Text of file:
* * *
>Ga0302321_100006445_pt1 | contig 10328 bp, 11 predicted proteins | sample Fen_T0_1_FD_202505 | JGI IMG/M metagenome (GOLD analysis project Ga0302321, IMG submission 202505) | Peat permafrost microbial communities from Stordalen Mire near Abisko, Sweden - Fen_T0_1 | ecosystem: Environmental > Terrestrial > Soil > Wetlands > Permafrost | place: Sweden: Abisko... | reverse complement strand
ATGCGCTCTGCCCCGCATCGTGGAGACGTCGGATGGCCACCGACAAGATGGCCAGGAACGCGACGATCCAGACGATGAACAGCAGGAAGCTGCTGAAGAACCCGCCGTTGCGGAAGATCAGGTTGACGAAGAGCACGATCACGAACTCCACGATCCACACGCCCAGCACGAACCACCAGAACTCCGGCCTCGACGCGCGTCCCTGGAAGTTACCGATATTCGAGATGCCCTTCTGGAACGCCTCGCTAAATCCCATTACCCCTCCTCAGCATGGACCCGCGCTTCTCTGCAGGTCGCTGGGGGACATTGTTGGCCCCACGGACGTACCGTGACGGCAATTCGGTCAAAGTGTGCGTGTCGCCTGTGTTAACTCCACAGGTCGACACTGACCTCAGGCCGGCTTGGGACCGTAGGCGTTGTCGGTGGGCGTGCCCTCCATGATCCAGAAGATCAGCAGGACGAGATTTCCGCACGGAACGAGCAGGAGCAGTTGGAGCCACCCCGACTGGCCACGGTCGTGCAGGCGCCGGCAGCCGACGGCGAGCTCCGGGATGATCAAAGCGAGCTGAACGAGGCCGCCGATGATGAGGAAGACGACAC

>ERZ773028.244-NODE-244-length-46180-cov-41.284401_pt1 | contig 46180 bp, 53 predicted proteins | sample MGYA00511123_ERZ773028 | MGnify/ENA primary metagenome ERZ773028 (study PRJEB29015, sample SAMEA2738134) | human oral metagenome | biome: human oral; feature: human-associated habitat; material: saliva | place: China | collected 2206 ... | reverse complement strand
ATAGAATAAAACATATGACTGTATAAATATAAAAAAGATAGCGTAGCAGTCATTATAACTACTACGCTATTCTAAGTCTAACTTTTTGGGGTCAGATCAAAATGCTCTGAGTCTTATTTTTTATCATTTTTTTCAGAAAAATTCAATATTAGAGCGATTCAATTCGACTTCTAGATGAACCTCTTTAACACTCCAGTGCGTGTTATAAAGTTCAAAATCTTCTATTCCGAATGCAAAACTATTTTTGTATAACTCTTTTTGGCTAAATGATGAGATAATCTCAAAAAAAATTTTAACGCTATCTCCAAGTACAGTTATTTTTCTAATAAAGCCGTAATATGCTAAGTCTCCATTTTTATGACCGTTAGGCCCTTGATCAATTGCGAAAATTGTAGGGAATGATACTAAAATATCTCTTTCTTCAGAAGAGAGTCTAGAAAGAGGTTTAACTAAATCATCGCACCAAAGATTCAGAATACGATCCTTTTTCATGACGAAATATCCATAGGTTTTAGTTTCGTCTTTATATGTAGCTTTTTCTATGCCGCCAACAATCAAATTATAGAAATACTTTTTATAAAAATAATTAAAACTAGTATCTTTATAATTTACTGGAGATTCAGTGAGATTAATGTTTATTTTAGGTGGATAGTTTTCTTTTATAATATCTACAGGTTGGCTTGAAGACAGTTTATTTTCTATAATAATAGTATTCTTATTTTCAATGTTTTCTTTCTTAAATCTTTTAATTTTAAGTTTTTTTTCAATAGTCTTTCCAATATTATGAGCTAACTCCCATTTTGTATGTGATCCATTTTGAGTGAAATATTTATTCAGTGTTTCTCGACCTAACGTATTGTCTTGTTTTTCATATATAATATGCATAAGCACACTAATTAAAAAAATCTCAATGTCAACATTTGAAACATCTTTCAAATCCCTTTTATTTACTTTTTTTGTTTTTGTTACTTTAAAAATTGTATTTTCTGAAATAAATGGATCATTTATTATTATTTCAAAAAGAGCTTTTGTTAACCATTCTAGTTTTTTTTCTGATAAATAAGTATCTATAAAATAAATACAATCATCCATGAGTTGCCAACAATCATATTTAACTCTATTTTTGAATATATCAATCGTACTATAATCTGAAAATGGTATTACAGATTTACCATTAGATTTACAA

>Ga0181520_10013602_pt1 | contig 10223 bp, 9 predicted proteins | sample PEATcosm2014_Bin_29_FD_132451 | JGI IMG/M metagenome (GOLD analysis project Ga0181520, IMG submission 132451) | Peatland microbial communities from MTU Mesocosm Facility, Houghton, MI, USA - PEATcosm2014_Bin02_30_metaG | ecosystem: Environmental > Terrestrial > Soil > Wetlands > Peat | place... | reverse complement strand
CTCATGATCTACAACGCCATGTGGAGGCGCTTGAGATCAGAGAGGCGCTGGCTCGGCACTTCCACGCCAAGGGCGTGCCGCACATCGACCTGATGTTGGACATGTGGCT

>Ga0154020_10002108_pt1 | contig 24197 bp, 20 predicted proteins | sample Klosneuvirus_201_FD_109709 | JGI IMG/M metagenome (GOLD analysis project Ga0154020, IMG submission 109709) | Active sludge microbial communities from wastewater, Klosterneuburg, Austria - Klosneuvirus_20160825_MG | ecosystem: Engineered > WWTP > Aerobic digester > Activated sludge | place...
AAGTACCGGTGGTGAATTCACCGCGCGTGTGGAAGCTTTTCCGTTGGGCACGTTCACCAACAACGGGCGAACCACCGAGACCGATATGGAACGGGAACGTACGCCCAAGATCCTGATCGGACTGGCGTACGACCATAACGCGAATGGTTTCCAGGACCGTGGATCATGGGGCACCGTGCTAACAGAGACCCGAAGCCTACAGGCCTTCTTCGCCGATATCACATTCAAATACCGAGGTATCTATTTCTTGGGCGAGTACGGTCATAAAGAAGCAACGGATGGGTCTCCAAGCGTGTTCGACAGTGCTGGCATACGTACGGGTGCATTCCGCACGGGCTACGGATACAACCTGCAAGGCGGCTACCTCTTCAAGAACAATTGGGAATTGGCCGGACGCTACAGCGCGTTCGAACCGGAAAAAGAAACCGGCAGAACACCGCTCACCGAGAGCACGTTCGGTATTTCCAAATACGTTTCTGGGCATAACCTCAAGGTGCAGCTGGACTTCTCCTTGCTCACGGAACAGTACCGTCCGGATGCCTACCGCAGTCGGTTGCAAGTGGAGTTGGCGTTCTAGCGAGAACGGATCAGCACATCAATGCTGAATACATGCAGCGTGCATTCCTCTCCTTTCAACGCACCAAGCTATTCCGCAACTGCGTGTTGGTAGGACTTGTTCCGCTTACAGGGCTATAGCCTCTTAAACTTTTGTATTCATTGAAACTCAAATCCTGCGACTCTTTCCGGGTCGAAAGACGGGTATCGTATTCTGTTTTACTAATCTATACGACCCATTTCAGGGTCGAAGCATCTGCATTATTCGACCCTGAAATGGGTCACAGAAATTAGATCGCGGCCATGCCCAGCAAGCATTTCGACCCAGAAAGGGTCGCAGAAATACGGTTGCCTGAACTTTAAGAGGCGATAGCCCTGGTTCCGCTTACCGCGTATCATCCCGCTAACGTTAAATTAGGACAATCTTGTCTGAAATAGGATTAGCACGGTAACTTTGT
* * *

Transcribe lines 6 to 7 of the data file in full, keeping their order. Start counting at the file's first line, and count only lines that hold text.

CTCATGATCTACAACGCCATGTGGAGGCGCTTGAGATCAGAGAGGCGCTGGCTCGGCACTTCCACGCCAAGGGCGTGCCGCACATCGACCTGATGTTGGACATGTGGCT

>Ga0154020_10002108_pt1 | contig 24197 bp, 20 predicted proteins | sample Klosneuvirus_201_FD_109709 | JGI IMG/M metagenome (GOLD analysis project Ga0154020, IMG submission 109709) | Active sludge microbial communities from wastewater, Klosterneuburg, Austria - Klosneuvirus_20160825_MG | ecosystem: Engineered > WWTP > Aerobic digester > Activated sludge | place...